All good points...
I suppose I should have prefaced this with the fact that this is for a demonstrator vessel which will be testing and refining application of various green technologies to determined what sort of things that are available today are practical and viable options for boat upgrades within the marine
world. As such, some of the initial installation
costs will be higher than anyone in their right minds would want to pay and the return on our investment from a pure numbers standpoint may not be that great. But, our intended return is more in moving certain currently high cost (read out of reach) technologies toward commercialization and honing them to the point that they are both affordable and practical and at a price
point where we can all justify buying
As to solar, the thoughts for us are what good is solar if you can't afford it or if you can't put enough of it on your boat in places that won't result in damage to the solar arrays or detract from the enjoyment and usefulness of your vessel to make a difference.
The way we see it, all the parts
of the puzzle and all of the needed technologies are out there, but instead of taking the general approach of trying to reshape boats and boating
around using certain technologies and products, we want to find ways to shape those technologies around the way we live and work
on our boats and on the water.
To me these supposedly "successful" green yachts that take the form of a trimaran
so wide it could never enter most marinas
that has solar panels
on every flat surface leaving the only "yachting" to be done taking place below decks and resulting in a boat that's capable of cruising the world at 4 knots but doing little more than moving itself in the water are jokes and wastes of money
. Figuring out how to meet the energy needs of the thousands and thousands of existing boats on the water today without changing the way we sail...that makes sense (and it's cheaper!).
Regarding the hull-solar applications, as I said in the original post, we do realize that at current
technical levels that the production on hull-surfaces may not be the best. But, we do as mentioned have some ideas (such as movable reflectors) that could augment the efficiency and production of them. Also, while thin film is less productive, the vastly larger surface area afforded by using the hull is something that it seems a shame to waste. Ideally, we think that if we can show that the application works, that improvements in manufacturing and efficiency could be justified by the added market potential across the marine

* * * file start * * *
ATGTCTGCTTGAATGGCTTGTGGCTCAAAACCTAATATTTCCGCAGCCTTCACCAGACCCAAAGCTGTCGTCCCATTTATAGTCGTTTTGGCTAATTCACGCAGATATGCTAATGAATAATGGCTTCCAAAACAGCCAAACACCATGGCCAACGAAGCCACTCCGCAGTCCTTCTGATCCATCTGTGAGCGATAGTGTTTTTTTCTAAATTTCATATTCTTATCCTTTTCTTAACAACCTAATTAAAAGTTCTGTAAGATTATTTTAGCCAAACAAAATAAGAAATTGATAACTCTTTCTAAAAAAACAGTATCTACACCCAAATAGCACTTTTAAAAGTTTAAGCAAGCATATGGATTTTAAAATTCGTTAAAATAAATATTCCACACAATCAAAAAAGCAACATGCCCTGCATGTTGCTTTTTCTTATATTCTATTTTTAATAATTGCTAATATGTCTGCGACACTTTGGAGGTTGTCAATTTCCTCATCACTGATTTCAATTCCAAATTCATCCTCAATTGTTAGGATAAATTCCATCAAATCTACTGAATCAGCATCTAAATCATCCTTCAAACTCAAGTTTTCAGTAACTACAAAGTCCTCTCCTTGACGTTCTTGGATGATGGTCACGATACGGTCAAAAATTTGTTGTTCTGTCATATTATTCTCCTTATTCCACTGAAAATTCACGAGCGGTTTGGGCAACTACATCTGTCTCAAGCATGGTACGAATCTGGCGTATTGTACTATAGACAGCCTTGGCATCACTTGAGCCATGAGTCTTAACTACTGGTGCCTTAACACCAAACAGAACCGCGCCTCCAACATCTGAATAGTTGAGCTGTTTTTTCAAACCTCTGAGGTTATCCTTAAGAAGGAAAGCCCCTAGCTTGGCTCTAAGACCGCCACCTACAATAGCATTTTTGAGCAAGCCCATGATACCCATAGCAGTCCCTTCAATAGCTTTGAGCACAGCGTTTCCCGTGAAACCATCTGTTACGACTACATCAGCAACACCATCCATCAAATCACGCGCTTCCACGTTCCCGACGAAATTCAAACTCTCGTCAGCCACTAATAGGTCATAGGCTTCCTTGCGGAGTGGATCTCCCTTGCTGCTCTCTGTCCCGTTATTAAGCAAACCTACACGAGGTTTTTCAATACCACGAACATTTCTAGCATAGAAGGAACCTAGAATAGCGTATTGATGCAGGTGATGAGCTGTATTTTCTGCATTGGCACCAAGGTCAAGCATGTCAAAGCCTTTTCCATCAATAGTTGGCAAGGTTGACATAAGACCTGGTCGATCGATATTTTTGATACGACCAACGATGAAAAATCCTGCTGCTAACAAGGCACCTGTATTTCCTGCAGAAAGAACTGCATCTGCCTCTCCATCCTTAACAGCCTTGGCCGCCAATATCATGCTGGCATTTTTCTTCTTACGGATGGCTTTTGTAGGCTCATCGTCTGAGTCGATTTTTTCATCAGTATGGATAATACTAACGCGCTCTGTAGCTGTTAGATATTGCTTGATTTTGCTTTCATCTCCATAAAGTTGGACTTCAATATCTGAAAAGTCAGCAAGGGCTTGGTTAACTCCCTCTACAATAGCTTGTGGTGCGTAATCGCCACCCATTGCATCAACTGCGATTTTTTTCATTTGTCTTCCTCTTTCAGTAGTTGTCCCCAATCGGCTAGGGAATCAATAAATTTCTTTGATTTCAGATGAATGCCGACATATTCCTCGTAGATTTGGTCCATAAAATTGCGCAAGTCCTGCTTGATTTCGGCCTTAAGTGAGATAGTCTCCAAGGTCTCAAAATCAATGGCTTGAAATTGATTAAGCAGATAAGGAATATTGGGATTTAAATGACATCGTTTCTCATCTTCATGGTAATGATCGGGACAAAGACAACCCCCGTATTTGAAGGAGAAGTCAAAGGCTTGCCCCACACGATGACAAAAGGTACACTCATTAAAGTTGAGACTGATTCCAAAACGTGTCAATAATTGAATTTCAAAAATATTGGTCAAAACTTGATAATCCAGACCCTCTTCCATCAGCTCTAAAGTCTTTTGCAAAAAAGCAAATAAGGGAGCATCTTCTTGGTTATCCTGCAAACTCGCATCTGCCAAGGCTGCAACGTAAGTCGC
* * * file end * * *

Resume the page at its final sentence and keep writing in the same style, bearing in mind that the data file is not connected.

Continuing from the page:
I suppose it's possible to actually adapt rigid solar to a vessel hull and this is something we've considered. The trick would be first not making the boat look like crap and second protecting the panels from damage. It may be that in the end, an adaptation of more mainstream rigid panels is justified by the lower cost and higher performance over flexible thin film cells.
One option we are considering is moving away from photovoltaics in general and instead leveraging the heatsink effect of the hull to produce power in ways similar to what is done with solar hot water arrays. These are much simpler and sturdier and low tech materials and leave only the challenge of determining how best to convert captured heat into stored energy.
The sailcloth idea is a good one too I think. Even more so sometime in the next decade as photovoltaic paints move from the lab and into production. For a sailboat to be able to leverage the great surface areas of their sails
not only for propulsion
but to generate onboard power would be a major step forward.
We actually have something like this going into our project
via our wind propulsion
system. It's a yacht-scale version of the kite-propulsion system used successfully by SkySails on several large commercial
vessels and tankers over the past few years. This system will provide all of our propulsion power once out of port but will also be a major source of electricity through regenerative propeller
functions. We're building into the system a third feature though that actually lets the kite itself via the slight changes in line tension while maintaining its flight patterns to generate electricity. This means it will eventually be able to deliver a constant 50kw of steady power not only while in motion but even when anchored or in port regardless of surface winds. The more things like this that come to fruition, the better our viable lives aboard are destined to get!